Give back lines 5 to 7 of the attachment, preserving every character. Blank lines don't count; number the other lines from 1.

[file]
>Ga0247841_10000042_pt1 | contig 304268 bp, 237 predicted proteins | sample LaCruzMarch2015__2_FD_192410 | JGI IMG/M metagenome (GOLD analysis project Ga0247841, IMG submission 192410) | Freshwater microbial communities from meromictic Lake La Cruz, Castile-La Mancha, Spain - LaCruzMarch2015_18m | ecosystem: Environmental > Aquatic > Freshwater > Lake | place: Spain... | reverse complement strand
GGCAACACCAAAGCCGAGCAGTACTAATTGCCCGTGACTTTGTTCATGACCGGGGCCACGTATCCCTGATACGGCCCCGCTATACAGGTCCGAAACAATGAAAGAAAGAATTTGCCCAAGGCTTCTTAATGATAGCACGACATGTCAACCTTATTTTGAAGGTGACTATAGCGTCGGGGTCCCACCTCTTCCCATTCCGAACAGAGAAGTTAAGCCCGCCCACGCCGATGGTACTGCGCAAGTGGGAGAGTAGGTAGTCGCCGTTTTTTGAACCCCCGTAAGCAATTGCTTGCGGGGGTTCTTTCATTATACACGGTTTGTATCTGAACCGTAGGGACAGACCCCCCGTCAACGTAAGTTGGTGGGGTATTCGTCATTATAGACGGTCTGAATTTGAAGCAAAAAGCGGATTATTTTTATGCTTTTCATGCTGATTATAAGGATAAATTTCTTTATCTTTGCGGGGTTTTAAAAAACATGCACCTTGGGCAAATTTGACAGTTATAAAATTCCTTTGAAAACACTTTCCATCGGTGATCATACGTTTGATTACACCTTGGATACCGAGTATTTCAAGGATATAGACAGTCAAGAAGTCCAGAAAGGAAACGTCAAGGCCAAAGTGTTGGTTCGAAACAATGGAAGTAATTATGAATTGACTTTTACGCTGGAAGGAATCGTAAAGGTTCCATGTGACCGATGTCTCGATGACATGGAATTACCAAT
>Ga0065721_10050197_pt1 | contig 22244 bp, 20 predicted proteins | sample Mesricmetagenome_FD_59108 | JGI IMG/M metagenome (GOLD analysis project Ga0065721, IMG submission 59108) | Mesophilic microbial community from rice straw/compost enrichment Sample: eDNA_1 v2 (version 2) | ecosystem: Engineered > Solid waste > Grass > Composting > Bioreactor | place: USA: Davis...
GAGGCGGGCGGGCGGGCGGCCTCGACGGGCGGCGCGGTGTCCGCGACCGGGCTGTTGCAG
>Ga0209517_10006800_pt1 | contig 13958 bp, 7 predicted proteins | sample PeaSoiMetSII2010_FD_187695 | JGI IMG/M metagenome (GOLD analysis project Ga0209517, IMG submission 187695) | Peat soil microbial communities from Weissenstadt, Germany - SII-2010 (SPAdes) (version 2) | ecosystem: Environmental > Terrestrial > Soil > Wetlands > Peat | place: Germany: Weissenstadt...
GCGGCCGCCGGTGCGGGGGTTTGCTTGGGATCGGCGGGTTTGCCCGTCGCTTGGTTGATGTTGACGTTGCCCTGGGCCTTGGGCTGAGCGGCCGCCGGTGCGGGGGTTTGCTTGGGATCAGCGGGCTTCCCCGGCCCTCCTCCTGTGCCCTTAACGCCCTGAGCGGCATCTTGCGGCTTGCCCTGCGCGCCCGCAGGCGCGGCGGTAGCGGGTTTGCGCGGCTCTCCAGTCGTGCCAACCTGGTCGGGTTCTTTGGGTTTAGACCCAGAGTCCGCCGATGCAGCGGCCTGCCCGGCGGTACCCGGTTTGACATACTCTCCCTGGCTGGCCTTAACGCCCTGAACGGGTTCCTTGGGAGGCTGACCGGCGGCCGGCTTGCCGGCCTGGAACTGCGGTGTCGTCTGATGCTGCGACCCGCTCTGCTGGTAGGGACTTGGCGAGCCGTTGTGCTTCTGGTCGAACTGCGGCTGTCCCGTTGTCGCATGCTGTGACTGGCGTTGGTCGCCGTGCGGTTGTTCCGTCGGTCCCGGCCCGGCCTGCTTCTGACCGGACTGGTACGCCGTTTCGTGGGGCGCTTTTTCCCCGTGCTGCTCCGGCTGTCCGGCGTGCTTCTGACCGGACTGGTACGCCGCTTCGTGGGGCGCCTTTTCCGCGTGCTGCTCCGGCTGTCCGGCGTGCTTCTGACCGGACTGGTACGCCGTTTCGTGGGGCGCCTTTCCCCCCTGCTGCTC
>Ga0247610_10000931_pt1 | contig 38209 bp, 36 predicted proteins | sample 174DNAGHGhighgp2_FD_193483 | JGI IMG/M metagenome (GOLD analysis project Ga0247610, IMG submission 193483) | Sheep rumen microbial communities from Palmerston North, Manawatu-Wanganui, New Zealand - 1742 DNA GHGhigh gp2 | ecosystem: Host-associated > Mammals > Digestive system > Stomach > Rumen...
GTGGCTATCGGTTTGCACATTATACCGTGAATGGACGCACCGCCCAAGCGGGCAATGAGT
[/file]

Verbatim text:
>Ga0209517_10006800_pt1 | contig 13958 bp, 7 predicted proteins | sample PeaSoiMetSII2010_FD_187695 | JGI IMG/M metagenome (GOLD analysis project Ga0209517, IMG submission 187695) | Peat soil microbial communities from Weissenstadt, Germany - SII-2010 (SPAdes) (version 2) | ecosystem: Environmental > Terrestrial > Soil > Wetlands > Peat | place: Germany: Weissenstadt...
GCGGCCGCCGGTGCGGGGGTTTGCTTGGGATCGGCGGGTTTGCCCGTCGCTTGGTTGATGTTGACGTTGCCCTGGGCCTTGGGCTGAGCGGCCGCCGGTGCGGGGGTTTGCTTGGGATCAGCGGGCTTCCCCGGCCCTCCTCCTGTGCCCTTAACGCCCTGAGCGGCATCTTGCGGCTTGCCCTGCGCGCCCGCAGGCGCGGCGGTAGCGGGTTTGCGCGGCTCTCCAGTCGTGCCAACCTGGTCGGGTTCTTTGGGTTTAGACCCAGAGTCCGCCGATGCAGCGGCCTGCCCGGCGGTACCCGGTTTGACATACTCTCCCTGGCTGGCCTTAACGCCCTGAACGGGTTCCTTGGGAGGCTGACCGGCGGCCGGCTTGCCGGCCTGGAACTGCGGTGTCGTCTGATGCTGCGACCCGCTCTGCTGGTAGGGACTTGGCGAGCCGTTGTGCTTCTGGTCGAACTGCGGCTGTCCCGTTGTCGCATGCTGTGACTGGCGTTGGTCGCCGTGCGGTTGTTCCGTCGGTCCCGGCCCGGCCTGCTTCTGACCGGACTGGTACGCCGTTTCGTGGGGCGCTTTTTCCCCGTGCTGCTCCGGCTGTCCGGCGTGCTTCTGACCGGACTGGTACGCCGCTTCGTGGGGCGCCTTTTCCGCGTGCTGCTCCGGCTGTCCGGCGTGCTTCTGACCGGACTGGTACGCCGTTTCGTGGGGCGCCTTTCCCCCCTGCTGCTC
>Ga0247610_10000931_pt1 | contig 38209 bp, 36 predicted proteins | sample 174DNAGHGhighgp2_FD_193483 | JGI IMG/M metagenome (GOLD analysis project Ga0247610, IMG submission 193483) | Sheep rumen microbial communities from Palmerston North, Manawatu-Wanganui, New Zealand - 1742 DNA GHGhigh gp2 | ecosystem: Host-associated > Mammals > Digestive system > Stomach > Rumen...